Winston King-maker

[Imported from Whale Oil Beef Hooked on Blogger]

The Weekend Herald is running a story calling Winston the “king-maker” once again. Ruth Berry and Audrey Young make the point that it could be a 57-57 deadlock which Winston would need to break.

While I would rather have a National-led government than a Labour-led one, I really find it hard to believe that National could put together a deal that would actually work given the current make up of Parliament.

If push came to shove, I’m sure that Rodney Hide and Peter Dunne would put up with whatever arrangements could be put together to make a government work. I can’t see the Maori party being so accommodating though because in the eyes of Maori Party voters during the election campaign – National was the enemy.

I also think it would be just plain silly for National to get into bed with the Maori Party, no matter how desperate National is. One of Nationals premier policies during the campaign was the abolition of the Maori seats and toning down of the treaty grievance industry.

Stitching together a weak coalition deal that involved the Maori Party in any way would be sending the complete opposite message. National shouldn’t sell its soul for the sake of an unstable and unworkable government.

Update: …and Ian Llewellyn just echoed this on Agenda (9.23am)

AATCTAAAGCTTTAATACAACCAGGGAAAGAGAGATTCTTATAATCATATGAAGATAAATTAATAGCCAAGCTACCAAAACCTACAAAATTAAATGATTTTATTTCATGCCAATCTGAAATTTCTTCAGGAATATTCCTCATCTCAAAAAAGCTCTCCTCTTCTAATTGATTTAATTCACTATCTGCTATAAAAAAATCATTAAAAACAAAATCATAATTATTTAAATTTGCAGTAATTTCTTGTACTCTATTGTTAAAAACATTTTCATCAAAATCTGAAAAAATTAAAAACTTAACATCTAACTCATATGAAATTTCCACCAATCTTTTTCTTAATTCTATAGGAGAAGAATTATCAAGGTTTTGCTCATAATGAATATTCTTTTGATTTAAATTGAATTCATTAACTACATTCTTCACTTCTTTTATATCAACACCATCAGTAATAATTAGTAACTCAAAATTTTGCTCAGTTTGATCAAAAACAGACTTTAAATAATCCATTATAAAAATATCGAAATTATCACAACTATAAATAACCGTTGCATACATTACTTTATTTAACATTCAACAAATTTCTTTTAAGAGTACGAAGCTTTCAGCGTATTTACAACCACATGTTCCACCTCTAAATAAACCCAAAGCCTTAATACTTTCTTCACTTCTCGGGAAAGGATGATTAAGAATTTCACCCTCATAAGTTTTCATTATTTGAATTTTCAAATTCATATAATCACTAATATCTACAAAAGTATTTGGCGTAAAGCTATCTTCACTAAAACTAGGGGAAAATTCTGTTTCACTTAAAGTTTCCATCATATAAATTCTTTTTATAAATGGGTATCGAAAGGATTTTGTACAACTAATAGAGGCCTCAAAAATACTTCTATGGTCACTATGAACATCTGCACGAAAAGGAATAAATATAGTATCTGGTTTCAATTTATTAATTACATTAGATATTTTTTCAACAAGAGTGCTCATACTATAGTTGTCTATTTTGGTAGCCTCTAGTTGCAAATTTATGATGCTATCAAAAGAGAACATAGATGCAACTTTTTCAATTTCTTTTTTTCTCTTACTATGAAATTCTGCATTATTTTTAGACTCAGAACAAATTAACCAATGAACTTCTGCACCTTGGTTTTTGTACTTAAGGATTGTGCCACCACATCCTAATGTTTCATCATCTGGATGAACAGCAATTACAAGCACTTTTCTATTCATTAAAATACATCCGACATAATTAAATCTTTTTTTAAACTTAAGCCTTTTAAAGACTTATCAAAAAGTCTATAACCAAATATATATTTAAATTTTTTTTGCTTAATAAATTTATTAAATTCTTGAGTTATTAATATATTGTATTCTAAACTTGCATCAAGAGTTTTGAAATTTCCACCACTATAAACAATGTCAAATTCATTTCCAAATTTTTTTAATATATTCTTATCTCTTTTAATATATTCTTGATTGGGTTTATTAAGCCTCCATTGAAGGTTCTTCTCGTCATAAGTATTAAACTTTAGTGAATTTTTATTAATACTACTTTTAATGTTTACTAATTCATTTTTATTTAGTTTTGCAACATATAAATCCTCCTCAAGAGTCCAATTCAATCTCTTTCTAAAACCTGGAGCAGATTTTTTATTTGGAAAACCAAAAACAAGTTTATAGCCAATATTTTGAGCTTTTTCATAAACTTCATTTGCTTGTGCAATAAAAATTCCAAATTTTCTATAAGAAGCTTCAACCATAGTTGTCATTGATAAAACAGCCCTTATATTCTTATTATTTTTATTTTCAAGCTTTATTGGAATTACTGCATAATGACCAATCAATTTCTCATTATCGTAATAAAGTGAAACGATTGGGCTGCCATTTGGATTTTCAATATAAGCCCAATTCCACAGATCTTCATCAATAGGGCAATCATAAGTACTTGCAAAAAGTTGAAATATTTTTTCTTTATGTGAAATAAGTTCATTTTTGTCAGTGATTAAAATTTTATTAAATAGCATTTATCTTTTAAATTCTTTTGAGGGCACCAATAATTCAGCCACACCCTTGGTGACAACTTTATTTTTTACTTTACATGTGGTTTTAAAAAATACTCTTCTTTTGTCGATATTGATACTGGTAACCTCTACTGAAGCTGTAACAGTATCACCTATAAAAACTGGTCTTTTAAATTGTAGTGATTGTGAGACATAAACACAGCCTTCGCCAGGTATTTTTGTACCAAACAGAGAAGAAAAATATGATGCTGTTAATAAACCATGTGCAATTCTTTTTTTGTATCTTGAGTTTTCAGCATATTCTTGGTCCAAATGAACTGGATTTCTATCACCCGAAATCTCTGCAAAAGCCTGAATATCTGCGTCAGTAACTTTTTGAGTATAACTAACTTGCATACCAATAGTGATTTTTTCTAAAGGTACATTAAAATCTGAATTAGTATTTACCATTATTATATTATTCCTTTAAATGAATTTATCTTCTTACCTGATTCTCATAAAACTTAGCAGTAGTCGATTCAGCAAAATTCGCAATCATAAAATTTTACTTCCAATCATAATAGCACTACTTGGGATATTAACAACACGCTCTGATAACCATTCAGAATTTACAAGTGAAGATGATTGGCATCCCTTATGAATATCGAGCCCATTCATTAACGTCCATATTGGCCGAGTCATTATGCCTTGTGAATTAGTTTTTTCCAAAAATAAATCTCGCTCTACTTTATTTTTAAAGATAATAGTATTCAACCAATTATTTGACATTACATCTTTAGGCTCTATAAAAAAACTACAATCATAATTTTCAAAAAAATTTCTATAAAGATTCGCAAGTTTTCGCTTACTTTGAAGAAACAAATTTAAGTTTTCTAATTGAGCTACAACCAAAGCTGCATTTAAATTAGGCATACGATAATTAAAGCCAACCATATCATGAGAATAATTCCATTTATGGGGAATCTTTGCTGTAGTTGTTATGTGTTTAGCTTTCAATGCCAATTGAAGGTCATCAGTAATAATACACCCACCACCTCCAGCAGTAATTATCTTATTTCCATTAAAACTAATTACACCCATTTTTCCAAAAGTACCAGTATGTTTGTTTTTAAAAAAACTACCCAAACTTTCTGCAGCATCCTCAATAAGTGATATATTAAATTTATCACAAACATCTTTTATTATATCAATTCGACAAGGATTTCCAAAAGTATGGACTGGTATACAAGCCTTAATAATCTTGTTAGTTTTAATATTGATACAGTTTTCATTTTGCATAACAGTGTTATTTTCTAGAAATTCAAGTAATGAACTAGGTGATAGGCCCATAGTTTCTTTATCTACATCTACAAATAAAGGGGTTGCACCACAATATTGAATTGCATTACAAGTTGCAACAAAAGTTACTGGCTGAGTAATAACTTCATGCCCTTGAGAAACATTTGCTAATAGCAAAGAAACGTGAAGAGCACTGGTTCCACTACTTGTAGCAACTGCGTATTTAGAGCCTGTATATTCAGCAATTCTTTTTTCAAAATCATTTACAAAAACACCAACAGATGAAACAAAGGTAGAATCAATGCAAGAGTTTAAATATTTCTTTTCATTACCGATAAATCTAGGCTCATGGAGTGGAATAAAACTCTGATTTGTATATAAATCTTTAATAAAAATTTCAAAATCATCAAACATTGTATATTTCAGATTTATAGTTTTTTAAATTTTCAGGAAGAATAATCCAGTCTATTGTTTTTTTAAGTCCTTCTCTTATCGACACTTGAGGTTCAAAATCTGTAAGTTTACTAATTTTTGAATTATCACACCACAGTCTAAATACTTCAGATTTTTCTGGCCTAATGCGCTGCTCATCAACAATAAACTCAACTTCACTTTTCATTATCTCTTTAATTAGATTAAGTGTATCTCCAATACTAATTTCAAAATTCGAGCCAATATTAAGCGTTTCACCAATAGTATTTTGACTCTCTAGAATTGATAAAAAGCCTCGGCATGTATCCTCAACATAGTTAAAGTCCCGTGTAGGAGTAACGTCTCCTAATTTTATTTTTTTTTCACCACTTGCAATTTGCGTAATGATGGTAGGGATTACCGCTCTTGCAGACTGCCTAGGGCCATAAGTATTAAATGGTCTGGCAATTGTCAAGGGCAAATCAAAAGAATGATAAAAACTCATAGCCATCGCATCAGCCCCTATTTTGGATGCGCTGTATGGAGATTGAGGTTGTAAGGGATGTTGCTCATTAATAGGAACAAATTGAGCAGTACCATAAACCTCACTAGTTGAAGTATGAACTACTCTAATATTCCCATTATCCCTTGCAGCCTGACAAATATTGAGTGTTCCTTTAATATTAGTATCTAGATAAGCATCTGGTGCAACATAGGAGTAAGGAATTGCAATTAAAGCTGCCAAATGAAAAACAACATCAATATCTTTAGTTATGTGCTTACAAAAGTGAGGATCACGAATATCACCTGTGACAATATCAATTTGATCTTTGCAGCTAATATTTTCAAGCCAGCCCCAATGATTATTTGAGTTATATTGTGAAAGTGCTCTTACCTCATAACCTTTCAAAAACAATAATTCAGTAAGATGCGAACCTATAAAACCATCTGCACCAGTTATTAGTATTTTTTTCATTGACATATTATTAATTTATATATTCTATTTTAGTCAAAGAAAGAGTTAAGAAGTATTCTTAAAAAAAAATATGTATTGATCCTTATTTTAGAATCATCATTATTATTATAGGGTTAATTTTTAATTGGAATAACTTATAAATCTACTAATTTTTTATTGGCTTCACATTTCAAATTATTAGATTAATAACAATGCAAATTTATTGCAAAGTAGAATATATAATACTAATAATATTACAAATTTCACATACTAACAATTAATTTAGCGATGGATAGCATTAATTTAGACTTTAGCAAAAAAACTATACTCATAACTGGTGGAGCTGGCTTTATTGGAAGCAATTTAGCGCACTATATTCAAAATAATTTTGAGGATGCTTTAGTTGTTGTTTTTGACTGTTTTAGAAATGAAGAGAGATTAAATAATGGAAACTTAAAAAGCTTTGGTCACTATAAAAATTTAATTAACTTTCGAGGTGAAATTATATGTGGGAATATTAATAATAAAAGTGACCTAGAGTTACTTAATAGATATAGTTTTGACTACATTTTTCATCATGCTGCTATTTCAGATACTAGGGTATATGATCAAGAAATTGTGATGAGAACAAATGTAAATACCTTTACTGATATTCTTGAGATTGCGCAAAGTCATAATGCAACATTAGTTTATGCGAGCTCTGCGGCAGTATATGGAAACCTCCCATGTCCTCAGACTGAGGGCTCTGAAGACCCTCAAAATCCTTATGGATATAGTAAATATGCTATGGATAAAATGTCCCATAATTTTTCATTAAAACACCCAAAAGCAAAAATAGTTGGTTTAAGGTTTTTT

Do you want:

  • Ad-free access?
  • Access to our very popular daily crossword?
  • Access to daily sudoku?
  • Access to Incite Politics magazine articles?
  • Access to podcasts?
  • Access to political polls?

Our subscribers’ financial support is the reason why we have been able to offer our latest service; Audio blogs. 

Click Here  to support us and watch the number of services grow.

As much at home writing editorials as being the subject of them, Cam has won awards, including the Canon Media Award for his work on the Len Brown/Bevan Chuang story. When he’s not creating the news, he tends to be in it, with protagonists using the courts, media and social media to deliver financial as well as death threats.

They say that news is something that someone, somewhere, wants kept quiet. Cam Slater doesn’t do quiet and, as a result, he is a polarising, controversial but highly effective journalist who takes no prisoners.

He is fearless in his pursuit of a story.

Love him or loathe him, you can’t ignore him.

33%